New technology provides businesses with an unprecedented opportunity to integrate mobile communications into their enterprise infrastructure. But are they taking advantage of that opportunity? The answer, according to Paddy Collins (pictured), head of messaging and business solutions at Vodafone, is a resounding ‘yes’.
“More and more businesses are starting to do that now as evidenced by the solution sales we have seen in the past 12 to 18 months,” he says. “Three years ago we would have been out selling the advantages of mobility, in other words voice and data. People were listening but not implementing, but over the past 18 months they are seeing the benefits of having a mobility strategy.”
The driving force behind this, he says, is the fact that work is being seen more as an activity than a place. More and more companies are looking at a mobile strategy and are asking themselves how can they allow their people to work away from the office more effectively and productively.
“When we talk about mobile remote working, all that means is how can people working away from the office access the company network using a laptop or a mobile phone with a Wap screen. In conversation with customers what we also say is that unless their mobile strategy is doing one or all of three things it’s not working properly,” he says.
The three factors Collins identifies are: increased employee productivity; improved communications; and increased employee flexibility.
“What do we me mean by increased productivity?” ask Collins rhetorically. “It’s all about people working away from the office decreasing their downtime. There’s no need to go back to the office to pick up email and there’s no need to drive back to the office to process an order you’ve just taken. A lot of mobility talk is around email but it’s not just about that.”
The second factor, improved communications, relates to the ability of the field worker to make better decisions in front of a customer, particularly from a sales perspective. According to Collins, a better informed employee is able to make decisions on the spot and can close deals more quickly than one who does not have all the relevant information to hand.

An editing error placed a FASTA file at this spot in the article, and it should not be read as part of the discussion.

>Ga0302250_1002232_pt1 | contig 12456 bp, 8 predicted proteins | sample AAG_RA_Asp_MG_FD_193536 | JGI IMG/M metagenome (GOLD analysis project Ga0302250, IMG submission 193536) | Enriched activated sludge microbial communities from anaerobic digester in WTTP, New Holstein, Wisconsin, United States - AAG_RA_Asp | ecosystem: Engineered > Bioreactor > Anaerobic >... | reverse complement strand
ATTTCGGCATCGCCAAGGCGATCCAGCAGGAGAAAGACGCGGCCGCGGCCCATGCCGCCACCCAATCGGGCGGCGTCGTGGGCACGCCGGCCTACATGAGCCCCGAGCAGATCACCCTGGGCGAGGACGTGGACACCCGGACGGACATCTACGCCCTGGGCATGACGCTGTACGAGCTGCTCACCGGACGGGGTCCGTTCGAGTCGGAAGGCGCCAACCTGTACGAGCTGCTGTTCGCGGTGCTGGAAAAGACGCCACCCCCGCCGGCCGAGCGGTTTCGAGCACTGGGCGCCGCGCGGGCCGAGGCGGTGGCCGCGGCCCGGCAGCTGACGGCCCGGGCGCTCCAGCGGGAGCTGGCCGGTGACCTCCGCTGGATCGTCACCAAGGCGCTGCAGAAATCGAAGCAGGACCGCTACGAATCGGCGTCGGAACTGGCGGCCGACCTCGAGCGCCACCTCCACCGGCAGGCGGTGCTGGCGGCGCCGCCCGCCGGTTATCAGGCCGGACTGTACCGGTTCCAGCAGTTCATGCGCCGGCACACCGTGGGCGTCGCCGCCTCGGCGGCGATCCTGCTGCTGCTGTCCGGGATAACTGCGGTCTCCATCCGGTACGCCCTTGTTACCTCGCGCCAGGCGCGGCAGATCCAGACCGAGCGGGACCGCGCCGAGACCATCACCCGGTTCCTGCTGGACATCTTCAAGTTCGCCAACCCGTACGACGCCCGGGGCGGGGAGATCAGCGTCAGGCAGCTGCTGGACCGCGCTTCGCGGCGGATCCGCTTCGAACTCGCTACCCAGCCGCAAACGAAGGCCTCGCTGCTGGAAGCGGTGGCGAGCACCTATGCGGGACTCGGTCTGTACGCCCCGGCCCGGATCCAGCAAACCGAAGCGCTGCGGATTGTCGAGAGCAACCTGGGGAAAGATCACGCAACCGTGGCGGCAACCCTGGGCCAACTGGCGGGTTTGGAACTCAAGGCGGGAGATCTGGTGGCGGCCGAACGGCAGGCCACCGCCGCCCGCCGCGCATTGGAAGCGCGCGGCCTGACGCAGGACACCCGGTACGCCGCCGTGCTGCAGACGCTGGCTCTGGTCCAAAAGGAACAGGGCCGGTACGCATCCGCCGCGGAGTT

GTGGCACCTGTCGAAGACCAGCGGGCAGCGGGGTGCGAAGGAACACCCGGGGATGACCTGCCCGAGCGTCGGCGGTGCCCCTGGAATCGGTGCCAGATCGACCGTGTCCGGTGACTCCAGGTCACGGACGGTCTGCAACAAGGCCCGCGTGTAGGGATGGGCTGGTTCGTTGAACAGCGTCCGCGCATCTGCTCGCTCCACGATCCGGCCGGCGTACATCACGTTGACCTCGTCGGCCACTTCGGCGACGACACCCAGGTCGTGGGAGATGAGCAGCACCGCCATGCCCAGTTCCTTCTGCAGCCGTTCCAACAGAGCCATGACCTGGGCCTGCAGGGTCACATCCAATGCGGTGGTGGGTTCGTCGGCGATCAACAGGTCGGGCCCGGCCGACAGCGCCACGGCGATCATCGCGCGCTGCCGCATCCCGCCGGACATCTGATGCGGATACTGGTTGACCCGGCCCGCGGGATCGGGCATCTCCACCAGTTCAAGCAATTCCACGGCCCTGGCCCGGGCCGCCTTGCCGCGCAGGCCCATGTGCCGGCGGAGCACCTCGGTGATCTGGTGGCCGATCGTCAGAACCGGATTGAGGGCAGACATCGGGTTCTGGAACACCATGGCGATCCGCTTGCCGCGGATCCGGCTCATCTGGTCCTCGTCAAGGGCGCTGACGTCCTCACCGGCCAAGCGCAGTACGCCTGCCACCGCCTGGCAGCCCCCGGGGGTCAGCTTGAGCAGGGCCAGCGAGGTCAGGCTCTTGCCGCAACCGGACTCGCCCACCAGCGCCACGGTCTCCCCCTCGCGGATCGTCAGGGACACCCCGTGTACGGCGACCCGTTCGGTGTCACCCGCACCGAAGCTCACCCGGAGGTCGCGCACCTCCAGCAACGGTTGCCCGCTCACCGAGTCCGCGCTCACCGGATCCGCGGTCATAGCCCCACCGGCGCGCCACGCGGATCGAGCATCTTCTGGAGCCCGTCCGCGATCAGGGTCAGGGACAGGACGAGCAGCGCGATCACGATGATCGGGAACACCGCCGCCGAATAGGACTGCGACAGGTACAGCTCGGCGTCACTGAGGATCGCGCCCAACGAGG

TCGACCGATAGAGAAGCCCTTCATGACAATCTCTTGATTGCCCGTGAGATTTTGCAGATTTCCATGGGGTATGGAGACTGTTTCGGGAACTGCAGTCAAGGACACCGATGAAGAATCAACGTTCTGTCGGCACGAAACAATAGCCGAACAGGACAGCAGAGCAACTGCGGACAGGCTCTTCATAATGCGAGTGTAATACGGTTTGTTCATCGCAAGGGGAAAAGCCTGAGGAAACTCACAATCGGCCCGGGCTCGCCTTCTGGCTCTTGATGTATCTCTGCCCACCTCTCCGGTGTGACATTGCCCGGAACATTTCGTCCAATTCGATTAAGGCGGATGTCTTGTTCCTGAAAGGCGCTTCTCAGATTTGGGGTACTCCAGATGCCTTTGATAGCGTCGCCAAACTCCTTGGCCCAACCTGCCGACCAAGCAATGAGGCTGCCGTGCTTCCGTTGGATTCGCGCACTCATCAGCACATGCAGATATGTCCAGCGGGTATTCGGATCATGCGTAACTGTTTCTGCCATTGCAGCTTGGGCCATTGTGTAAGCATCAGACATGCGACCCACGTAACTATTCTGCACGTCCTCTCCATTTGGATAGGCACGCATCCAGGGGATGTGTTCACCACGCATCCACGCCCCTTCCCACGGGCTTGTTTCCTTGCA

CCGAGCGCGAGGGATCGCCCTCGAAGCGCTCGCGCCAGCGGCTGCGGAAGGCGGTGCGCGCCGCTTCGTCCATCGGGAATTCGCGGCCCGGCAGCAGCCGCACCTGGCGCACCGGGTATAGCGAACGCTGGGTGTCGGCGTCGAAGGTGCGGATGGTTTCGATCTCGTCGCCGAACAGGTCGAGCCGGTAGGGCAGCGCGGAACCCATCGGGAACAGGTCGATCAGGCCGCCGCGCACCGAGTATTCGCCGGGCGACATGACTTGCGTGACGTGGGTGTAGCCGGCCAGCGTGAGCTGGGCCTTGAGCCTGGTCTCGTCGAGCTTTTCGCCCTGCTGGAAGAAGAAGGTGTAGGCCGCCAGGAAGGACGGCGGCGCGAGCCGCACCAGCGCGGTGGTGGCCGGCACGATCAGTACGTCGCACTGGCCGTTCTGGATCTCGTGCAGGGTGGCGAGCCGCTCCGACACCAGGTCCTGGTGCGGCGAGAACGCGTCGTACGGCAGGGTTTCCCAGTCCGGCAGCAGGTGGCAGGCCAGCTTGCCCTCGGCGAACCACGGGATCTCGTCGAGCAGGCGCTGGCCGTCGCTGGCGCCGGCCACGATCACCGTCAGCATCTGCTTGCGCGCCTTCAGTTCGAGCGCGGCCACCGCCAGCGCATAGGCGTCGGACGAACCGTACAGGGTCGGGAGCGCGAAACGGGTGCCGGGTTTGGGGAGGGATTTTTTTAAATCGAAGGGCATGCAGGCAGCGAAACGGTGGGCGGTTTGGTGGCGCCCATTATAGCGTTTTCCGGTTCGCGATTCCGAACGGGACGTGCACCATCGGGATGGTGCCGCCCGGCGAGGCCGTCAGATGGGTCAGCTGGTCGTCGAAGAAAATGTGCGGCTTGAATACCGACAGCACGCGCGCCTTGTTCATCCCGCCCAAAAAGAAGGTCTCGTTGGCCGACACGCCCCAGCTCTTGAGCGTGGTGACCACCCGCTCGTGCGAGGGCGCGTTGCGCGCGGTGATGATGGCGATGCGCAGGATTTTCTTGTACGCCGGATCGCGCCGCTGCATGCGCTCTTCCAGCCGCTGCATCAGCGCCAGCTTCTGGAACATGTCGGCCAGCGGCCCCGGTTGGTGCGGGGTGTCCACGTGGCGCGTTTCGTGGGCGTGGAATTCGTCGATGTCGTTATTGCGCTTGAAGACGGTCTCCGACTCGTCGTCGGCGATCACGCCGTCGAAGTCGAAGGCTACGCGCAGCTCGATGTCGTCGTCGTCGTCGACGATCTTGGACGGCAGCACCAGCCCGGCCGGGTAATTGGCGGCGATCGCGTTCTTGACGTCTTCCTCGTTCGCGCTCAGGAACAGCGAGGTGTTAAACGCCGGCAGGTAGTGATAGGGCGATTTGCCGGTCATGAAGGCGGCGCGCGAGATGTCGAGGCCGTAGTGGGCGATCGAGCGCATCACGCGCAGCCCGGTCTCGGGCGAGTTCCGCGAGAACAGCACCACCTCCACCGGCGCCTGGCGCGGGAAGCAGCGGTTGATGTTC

The third factor, increased employee flexibility, relates to the changing nature of work. “The line between work and life is becoming blurred,” says Collins. “By giving people remote access to applications, they don’t have to come into the office. By giving people the flexibility to work when they want to, they will work longer hours. By increasing employee flexibility, companies get greater productivity without asking for it.”
These advances are being made possible by a convergence of mobile and networking technologies, but this is the last thing that Vodafone discusses with a client, according to Collins. “Yes, technology is absolutely important but it is the last thing we talk about. Instead we ask what the issues are. There’s no point in talking about technology until you understand the issues. We understand that we are just one piece of the jigsaw. Mobile networking is our area of expertise and what we have done is form strategic alliances at both a global and local level. We would have alliances with Microsoft, Cisco, Compaq, Dell and IBM and then at a local level, we would have alliances with system integrators such as Tara, LanComms, Datapac and so on,” he says.
“Typically we would get into dialogue with the IT manager and hardware supplier. For instance, in the finance sector we enabled more than 200 sales staff at Acorn Life to access the back office remotely. There were three parties at the table: the customer, LanComms as systems integrator and Vodafone. Once the need was identified, we ended up working as a virtual team hand in glove with Acorn’s IT staff and with LanComms to address how to install a seamless solution.”
Vodafone is also driving solutions around the traditional voice handset allowing the company to position the mobile phone as the primary phone in a business environment. “Why invest in a new phone system when you can use the mobile phone when you are away from the office. And when you are back in the office, it becomes part of the network. As the market changes, we are looking to target fixed line business and make a paradigm shift from the phone stuck to the desk to the phone you carry with you.”
By David Stewart